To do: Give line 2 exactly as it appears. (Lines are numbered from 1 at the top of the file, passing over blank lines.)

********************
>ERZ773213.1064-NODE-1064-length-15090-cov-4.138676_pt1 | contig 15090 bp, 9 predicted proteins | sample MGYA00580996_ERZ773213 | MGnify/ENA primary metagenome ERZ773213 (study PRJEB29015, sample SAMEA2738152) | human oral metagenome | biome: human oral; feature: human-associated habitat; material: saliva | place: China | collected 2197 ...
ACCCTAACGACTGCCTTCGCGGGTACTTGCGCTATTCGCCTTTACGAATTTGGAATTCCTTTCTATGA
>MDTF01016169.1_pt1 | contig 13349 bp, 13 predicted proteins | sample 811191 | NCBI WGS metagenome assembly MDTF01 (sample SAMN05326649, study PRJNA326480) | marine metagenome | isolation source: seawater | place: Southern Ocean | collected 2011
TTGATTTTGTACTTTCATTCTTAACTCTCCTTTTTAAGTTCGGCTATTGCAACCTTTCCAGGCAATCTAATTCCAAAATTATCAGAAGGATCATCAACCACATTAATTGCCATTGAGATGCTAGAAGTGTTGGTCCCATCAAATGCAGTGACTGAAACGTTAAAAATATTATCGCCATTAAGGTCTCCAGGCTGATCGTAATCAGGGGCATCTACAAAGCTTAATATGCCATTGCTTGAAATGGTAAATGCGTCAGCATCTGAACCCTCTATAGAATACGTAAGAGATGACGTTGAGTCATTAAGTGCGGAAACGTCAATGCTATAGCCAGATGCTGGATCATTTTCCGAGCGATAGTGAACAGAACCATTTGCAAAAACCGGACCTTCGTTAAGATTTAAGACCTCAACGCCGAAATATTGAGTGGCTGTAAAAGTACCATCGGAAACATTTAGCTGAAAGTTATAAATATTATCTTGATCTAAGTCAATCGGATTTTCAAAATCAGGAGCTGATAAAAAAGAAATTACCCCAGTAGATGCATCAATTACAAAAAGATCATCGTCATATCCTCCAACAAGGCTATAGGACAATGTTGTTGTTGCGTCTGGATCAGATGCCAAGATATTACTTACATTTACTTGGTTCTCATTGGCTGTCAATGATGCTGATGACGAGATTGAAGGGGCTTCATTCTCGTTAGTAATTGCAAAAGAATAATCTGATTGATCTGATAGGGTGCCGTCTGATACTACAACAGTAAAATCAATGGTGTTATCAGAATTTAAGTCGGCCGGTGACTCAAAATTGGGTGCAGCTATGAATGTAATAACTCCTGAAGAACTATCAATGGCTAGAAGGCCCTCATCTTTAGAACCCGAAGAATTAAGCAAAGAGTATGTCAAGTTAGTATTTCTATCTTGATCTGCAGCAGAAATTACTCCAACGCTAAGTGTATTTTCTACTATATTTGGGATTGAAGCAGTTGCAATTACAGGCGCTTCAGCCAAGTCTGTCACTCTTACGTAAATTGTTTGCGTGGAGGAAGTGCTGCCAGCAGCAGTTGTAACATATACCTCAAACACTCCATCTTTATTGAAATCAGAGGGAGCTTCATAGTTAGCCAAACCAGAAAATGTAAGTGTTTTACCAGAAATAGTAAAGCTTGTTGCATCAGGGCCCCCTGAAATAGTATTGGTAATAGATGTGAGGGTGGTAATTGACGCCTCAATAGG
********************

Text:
ACCCTAACGACTGCCTTCGCGGGTACTTGCGCTATTCGCCTTTACGAATTTGGAATTCCTTTCTATGA